And shame is the word.

Thomas Brady,
Alan Cordle,
Desmond Swords,
Christopher Woodman

THE DIGERATI SHOVEL BACK: Shoveling and Shoveling on Blog:Harriet..

Shovel Grab 0 copy

Today on Blog:Harriet, November 1st, 2009, marks The 60th day After the Banning of Thomas Brady, Desmond Swords, Alan Cordle and Christopher Woodman. To commemorate the occasion, we take the opportunity to examine the only thread in that period that has attracted more than a handful of desultory comments, and that is Kenneth Goldsmith’s rip-roaring, The Digerati Strike Back with a staggering 55 Comments!

To read the most recent of those comments and some even more staggering statistics, click here.

But don’t expect much about poetry, as even the posters themselves acknowledge it’s just shoveling, and because they are Travis Nichols‘ friends and colleagues, they’re obviously proud just to snip, snap and snuggle. Because that’s how you comment if you’re really on the  ‘in’ in the poetry establishment, unlike Thomas Brady, Desmond Swords or Christopher Woodman who actually read and write it, or Alan Cordle, so passionate and well-informed on the ethical and social issues, and a well-trained librarian.

But no passion please, we’re Blog:Harriet — no risk, no commitment, no challenge, no outrage or devotion, no Annie Finches, no Martin Earls, no Eileen Myles, no one who posts poems because they actually love them like Catherine Halley, or poets they would like to understand better like Joel Brouwer, and who give others both the space and the encouragement to explore difficult subjects in depth. Excellent Contributing Writers, and there are still some of those left, deserve better respondents — not just cynics and academics and a handful of groupies, insiders and glad-handers.

How sad, and nobody at The Foundation seems to care that Harriet is vacant. I guess that’s the way the Management  likes it, though how that serves Ruth B. Lilly’s larger mission remains to be seen!

WE WERE THERE TOO: But We’re Banned from Blog:Harriet now. And WHY? Did Martin Earl find us troublesome? Or what about you, Annie Finch, or you Camille Dungy? Don Share? Cathy Halley? You were all there along with Gary Fitzgerald and Michael Robbins? Who in the light of the International Poetry Incarnation of 1965 could possibly have allowed this to happen in 2009, and at The Poetry Foundation of all places???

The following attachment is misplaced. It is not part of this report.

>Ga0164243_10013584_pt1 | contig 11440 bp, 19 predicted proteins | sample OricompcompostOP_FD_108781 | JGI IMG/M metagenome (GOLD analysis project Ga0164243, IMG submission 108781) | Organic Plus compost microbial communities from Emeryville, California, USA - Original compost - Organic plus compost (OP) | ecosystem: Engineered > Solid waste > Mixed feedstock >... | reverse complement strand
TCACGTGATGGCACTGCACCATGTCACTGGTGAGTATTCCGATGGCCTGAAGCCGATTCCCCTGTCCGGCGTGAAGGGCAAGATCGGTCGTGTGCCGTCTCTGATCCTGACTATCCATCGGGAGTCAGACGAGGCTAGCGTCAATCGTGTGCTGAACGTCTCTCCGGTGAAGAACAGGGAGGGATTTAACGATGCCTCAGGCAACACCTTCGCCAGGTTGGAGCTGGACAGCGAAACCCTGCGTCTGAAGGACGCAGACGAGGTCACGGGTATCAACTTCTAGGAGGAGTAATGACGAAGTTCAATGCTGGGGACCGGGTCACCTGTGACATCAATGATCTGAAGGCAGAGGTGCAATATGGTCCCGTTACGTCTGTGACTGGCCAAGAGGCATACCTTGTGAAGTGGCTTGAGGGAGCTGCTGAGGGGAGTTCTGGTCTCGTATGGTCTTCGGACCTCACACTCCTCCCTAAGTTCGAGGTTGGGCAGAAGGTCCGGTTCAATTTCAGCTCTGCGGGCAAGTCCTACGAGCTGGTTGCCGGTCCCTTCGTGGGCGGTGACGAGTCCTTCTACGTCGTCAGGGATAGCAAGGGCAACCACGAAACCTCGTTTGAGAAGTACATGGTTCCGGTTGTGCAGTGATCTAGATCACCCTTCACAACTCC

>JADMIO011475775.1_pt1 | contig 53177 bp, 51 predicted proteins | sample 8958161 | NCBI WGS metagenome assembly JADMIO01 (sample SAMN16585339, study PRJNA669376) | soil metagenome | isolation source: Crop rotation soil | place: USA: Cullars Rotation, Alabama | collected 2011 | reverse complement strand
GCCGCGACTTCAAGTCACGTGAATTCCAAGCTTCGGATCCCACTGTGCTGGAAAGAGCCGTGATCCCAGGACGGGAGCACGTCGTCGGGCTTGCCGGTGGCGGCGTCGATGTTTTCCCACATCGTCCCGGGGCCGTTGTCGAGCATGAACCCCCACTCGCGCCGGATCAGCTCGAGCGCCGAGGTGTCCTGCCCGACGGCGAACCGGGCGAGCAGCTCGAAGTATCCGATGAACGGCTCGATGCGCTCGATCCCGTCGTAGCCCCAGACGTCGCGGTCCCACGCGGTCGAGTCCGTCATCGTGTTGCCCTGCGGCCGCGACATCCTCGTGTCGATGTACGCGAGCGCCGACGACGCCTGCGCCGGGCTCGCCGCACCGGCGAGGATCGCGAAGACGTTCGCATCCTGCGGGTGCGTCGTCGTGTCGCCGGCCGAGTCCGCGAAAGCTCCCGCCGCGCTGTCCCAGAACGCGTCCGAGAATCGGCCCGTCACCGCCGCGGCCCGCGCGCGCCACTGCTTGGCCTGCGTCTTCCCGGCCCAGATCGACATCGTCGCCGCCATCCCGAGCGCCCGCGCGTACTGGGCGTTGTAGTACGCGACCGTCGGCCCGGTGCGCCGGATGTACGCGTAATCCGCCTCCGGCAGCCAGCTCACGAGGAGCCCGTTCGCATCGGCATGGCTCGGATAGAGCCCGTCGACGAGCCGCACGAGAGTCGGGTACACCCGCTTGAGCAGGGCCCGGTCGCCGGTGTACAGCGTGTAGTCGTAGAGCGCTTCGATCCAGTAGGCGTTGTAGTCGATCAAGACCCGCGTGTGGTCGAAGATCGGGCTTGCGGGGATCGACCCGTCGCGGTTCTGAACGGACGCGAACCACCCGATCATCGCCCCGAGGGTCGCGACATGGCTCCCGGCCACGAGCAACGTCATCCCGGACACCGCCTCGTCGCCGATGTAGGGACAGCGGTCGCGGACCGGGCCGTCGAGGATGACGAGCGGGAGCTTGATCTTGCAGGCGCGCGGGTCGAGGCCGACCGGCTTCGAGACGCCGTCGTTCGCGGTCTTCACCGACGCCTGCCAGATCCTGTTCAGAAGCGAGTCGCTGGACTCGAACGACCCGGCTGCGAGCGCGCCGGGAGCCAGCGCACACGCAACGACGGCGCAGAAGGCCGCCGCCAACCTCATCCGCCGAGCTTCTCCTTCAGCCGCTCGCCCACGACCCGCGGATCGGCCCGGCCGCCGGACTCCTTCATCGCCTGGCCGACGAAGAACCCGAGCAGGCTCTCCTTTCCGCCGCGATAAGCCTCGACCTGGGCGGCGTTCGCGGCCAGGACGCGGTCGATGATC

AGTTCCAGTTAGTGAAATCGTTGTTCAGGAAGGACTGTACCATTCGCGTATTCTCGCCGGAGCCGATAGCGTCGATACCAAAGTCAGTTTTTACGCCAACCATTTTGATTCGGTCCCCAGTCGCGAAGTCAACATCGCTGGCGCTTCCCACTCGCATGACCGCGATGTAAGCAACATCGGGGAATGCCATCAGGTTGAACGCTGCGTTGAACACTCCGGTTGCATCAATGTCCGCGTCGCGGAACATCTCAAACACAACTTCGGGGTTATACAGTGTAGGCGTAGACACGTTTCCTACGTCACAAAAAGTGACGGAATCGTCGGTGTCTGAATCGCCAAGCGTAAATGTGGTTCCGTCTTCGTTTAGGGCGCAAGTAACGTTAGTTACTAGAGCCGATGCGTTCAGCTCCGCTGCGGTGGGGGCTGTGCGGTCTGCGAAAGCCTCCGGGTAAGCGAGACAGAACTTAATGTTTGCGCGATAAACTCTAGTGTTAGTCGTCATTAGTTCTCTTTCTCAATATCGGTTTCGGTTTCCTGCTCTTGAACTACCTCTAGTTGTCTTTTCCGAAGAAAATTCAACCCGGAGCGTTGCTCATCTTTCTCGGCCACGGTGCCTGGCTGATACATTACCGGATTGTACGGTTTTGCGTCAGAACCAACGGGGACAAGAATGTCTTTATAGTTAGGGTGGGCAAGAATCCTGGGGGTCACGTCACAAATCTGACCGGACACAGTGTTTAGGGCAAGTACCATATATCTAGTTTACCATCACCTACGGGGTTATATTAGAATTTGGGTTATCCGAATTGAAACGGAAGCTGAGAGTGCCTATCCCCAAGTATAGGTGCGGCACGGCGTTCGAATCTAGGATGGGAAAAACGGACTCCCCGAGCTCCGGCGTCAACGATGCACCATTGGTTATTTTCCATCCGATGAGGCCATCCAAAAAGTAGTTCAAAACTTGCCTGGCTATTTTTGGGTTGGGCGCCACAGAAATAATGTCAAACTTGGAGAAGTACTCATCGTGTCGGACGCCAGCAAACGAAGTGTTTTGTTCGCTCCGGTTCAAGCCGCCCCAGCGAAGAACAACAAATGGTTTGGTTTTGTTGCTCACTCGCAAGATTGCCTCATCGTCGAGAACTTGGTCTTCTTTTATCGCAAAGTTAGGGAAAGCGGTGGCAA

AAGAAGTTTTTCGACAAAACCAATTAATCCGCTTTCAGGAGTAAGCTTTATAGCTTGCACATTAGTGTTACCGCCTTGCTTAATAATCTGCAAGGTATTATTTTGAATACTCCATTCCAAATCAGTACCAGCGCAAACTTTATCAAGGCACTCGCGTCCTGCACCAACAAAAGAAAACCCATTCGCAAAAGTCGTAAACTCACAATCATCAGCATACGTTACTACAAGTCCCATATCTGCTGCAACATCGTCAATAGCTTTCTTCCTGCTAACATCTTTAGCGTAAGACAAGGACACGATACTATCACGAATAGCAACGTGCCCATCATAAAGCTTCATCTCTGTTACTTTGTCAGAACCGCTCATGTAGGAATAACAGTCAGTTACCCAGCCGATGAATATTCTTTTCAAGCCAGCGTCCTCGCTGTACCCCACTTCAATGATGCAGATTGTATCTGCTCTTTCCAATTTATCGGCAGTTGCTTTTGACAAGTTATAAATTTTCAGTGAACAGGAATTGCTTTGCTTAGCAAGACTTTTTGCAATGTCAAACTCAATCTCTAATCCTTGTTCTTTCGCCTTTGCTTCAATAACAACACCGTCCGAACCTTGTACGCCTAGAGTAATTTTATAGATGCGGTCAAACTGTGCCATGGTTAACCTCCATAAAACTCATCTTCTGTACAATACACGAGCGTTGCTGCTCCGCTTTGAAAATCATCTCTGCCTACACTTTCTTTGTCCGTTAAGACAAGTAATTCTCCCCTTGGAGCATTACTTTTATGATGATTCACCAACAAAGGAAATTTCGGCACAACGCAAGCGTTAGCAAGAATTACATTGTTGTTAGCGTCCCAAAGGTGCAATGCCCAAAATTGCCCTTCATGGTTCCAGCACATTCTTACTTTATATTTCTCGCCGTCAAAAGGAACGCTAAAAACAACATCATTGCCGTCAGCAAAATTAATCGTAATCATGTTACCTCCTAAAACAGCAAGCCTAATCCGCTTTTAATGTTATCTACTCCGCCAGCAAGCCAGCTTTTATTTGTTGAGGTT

International Poetry Incarnation,
The Original Program,
The Royal Albert Hall, June 11th, 1965,
Smoking Permitted.

Albert Hall 1aAlbert Hall 2

FISH II GRAB

Thomas, Gary, Christopher, Camille, Annie, Michael, Don, Cathy, others…

I certainly don’t see a problem, and I second Thomas’s drift in this comment. The thread is about open space, cornfield, Nebraska style space. Thomas has a point. You read what you want to read. Volume can only be stimulating, especially when the discourse is conducted at such a high level. I’m sure this is exactly what Ms. Lilly had in mind, free and open forums which grow organically. Any given post can sustain pointed commentary for only so long before drift, meta-commentary, opinion, personal ideology and the gifts of individual experience begin to take hold. I, for one, feel extremely lucky, as one of the hired perpetrators these last few months that the threads unfold the way they do. Maybe Gary has a point – some people could be scared away by the clobbering breadth of the most enthusiastic threaders. But perhaps not. I suspect a lot of people are reading just for the fun of it, for the spectacle, without necessarily feeling the need to contribute. And I’ve seen enough examples of people, late in the day, breaking in without any trepidation. Thomas has brought up a lot of good points here about the way things are supposed to work. And I would say, having observed this process over the last six months, that, given the lawlessness, there has always been a sense of decorum, even decorum threaded into the syntax of insult (a wonderful thing to see). We are all at a very lucky moment in the progress of letters. A kind of 18th century vibrancy is again the order of the day. We should all thank the circumstances that have led to this moment. We should drink a lot of coffee and get to work.

Martin
POSTED BY: MEARL ON JULY 6, 2009 AT 12:02 AM

Honestly, you all, go and read such passionate and well-informed commentary, and BLUSH! Go and read it right here, and then look at Harriet today!

Christopher